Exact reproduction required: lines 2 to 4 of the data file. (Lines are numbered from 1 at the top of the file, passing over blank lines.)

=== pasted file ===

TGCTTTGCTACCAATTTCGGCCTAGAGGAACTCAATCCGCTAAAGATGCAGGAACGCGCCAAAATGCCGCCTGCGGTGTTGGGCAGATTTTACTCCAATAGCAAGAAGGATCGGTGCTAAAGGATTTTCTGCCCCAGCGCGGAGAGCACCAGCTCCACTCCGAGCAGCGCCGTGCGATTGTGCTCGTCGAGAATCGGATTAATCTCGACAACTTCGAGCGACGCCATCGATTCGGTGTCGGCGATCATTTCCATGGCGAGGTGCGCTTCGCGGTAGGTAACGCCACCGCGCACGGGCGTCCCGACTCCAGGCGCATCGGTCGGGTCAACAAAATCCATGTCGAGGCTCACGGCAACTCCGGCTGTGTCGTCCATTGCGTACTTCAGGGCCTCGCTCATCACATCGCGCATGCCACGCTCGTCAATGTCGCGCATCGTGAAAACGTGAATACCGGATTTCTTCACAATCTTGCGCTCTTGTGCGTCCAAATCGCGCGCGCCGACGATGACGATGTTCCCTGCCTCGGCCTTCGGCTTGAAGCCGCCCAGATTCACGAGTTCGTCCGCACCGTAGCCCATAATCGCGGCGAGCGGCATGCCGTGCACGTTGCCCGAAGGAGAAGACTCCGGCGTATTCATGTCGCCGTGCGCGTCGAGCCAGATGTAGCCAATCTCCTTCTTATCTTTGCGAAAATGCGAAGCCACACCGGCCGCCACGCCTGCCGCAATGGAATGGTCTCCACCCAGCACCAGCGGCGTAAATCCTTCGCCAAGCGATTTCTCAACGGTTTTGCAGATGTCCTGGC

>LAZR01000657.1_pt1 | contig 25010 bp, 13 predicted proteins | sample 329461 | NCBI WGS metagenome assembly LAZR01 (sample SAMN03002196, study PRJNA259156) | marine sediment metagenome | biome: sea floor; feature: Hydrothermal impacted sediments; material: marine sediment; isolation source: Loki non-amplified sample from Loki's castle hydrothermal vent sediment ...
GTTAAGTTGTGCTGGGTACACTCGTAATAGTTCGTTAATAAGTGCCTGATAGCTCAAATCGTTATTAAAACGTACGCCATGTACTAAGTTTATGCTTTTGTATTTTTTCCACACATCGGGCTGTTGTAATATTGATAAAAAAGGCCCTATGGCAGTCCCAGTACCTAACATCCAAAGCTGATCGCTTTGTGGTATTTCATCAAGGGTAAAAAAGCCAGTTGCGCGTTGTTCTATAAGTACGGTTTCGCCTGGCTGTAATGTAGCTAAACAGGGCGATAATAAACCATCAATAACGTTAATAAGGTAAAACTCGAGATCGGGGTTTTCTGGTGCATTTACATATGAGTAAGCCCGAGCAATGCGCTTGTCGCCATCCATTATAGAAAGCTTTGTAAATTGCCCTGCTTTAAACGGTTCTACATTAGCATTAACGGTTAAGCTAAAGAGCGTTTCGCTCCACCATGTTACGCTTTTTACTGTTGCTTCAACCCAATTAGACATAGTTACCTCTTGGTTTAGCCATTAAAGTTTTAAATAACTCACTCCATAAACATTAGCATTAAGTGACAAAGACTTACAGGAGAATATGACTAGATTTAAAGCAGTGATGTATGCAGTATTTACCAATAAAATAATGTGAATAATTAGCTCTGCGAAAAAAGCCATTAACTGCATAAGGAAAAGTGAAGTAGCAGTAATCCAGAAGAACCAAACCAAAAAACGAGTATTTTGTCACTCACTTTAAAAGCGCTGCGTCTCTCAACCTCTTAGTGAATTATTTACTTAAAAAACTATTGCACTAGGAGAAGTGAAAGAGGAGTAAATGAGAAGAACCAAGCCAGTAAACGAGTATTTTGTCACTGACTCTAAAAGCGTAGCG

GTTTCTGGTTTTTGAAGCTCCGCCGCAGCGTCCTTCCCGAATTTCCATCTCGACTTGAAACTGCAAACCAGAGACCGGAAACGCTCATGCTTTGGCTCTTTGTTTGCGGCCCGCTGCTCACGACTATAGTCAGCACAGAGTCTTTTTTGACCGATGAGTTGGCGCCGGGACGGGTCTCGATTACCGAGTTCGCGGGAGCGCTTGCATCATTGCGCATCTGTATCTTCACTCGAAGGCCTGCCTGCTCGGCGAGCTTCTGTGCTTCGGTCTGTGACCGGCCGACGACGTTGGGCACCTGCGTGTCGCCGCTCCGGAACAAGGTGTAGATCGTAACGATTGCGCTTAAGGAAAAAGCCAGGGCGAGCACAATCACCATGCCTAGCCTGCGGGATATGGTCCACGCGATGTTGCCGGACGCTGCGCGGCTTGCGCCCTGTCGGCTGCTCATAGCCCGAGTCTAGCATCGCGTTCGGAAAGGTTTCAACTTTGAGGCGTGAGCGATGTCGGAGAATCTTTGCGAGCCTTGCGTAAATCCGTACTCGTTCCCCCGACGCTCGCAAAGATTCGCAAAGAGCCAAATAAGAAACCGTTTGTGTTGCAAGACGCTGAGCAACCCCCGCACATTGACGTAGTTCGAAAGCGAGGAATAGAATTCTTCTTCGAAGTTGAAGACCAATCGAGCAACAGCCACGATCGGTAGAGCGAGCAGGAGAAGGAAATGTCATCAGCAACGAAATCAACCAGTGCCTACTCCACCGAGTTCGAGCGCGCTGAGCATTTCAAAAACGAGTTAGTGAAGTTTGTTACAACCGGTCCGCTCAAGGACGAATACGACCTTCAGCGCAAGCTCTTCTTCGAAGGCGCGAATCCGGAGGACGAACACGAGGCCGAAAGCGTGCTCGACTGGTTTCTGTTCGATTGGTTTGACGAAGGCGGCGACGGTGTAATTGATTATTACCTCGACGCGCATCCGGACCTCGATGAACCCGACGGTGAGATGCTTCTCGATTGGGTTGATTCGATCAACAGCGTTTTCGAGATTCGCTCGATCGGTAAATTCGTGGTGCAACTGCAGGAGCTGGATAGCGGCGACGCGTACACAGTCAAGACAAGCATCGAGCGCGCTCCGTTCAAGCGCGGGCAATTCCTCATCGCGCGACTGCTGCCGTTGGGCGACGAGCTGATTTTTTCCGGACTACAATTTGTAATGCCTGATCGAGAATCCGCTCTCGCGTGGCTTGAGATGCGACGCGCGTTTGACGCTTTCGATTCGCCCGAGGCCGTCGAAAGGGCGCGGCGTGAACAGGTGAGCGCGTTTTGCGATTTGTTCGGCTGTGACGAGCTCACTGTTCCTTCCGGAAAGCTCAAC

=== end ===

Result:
>LAZR01000657.1_pt1 | contig 25010 bp, 13 predicted proteins | sample 329461 | NCBI WGS metagenome assembly LAZR01 (sample SAMN03002196, study PRJNA259156) | marine sediment metagenome | biome: sea floor; feature: Hydrothermal impacted sediments; material: marine sediment; isolation source: Loki non-amplified sample from Loki's castle hydrothermal vent sediment ...
GTTAAGTTGTGCTGGGTACACTCGTAATAGTTCGTTAATAAGTGCCTGATAGCTCAAATCGTTATTAAAACGTACGCCATGTACTAAGTTTATGCTTTTGTATTTTTTCCACACATCGGGCTGTTGTAATATTGATAAAAAAGGCCCTATGGCAGTCCCAGTACCTAACATCCAAAGCTGATCGCTTTGTGGTATTTCATCAAGGGTAAAAAAGCCAGTTGCGCGTTGTTCTATAAGTACGGTTTCGCCTGGCTGTAATGTAGCTAAACAGGGCGATAATAAACCATCAATAACGTTAATAAGGTAAAACTCGAGATCGGGGTTTTCTGGTGCATTTACATATGAGTAAGCCCGAGCAATGCGCTTGTCGCCATCCATTATAGAAAGCTTTGTAAATTGCCCTGCTTTAAACGGTTCTACATTAGCATTAACGGTTAAGCTAAAGAGCGTTTCGCTCCACCATGTTACGCTTTTTACTGTTGCTTCAACCCAATTAGACATAGTTACCTCTTGGTTTAGCCATTAAAGTTTTAAATAACTCACTCCATAAACATTAGCATTAAGTGACAAAGACTTACAGGAGAATATGACTAGATTTAAAGCAGTGATGTATGCAGTATTTACCAATAAAATAATGTGAATAATTAGCTCTGCGAAAAAAGCCATTAACTGCATAAGGAAAAGTGAAGTAGCAGTAATCCAGAAGAACCAAACCAAAAAACGAGTATTTTGTCACTCACTTTAAAAGCGCTGCGTCTCTCAACCTCTTAGTGAATTATTTACTTAAAAAACTATTGCACTAGGAGAAGTGAAAGAGGAGTAAATGAGAAGAACCAAGCCAGTAAACGAGTATTTTGTCACTGACTCTAAAAGCGTAGCG

GTTTCTGGTTTTTGAAGCTCCGCCGCAGCGTCCTTCCCGAATTTCCATCTCGACTTGAAACTGCAAACCAGAGACCGGAAACGCTCATGCTTTGGCTCTTTGTTTGCGGCCCGCTGCTCACGACTATAGTCAGCACAGAGTCTTTTTTGACCGATGAGTTGGCGCCGGGACGGGTCTCGATTACCGAGTTCGCGGGAGCGCTTGCATCATTGCGCATCTGTATCTTCACTCGAAGGCCTGCCTGCTCGGCGAGCTTCTGTGCTTCGGTCTGTGACCGGCCGACGACGTTGGGCACCTGCGTGTCGCCGCTCCGGAACAAGGTGTAGATCGTAACGATTGCGCTTAAGGAAAAAGCCAGGGCGAGCACAATCACCATGCCTAGCCTGCGGGATATGGTCCACGCGATGTTGCCGGACGCTGCGCGGCTTGCGCCCTGTCGGCTGCTCATAGCCCGAGTCTAGCATCGCGTTCGGAAAGGTTTCAACTTTGAGGCGTGAGCGATGTCGGAGAATCTTTGCGAGCCTTGCGTAAATCCGTACTCGTTCCCCCGACGCTCGCAAAGATTCGCAAAGAGCCAAATAAGAAACCGTTTGTGTTGCAAGACGCTGAGCAACCCCCGCACATTGACGTAGTTCGAAAGCGAGGAATAGAATTCTTCTTCGAAGTTGAAGACCAATCGAGCAACAGCCACGATCGGTAGAGCGAGCAGGAGAAGGAAATGTCATCAGCAACGAAATCAACCAGTGCCTACTCCACCGAGTTCGAGCGCGCTGAGCATTTCAAAAACGAGTTAGTGAAGTTTGTTACAACCGGTCCGCTCAAGGACGAATACGACCTTCAGCGCAAGCTCTTCTTCGAAGGCGCGAATCCGGAGGACGAACACGAGGCCGAAAGCGTGCTCGACTGGTTTCTGTTCGATTGGTTTGACGAAGGCGGCGACGGTGTAATTGATTATTACCTCGACGCGCATCCGGACCTCGATGAACCCGACGGTGAGATGCTTCTCGATTGGGTTGATTCGATCAACAGCGTTTTCGAGATTCGCTCGATCGGTAAATTCGTGGTGCAACTGCAGGAGCTGGATAGCGGCGACGCGTACACAGTCAAGACAAGCATCGAGCGCGCTCCGTTCAAGCGCGGGCAATTCCTCATCGCGCGACTGCTGCCGTTGGGCGACGAGCTGATTTTTTCCGGACTACAATTTGTAATGCCTGATCGAGAATCCGCTCTCGCGTGGCTTGAGATGCGACGCGCGTTTGACGCTTTCGATTCGCCCGAGGCCGTCGAAAGGGCGCGGCGTGAACAGGTGAGCGCGTTTTGCGATTTGTTCGGCTGTGACGAGCTCACTGTTCCTTCCGGAAAGCTCAAC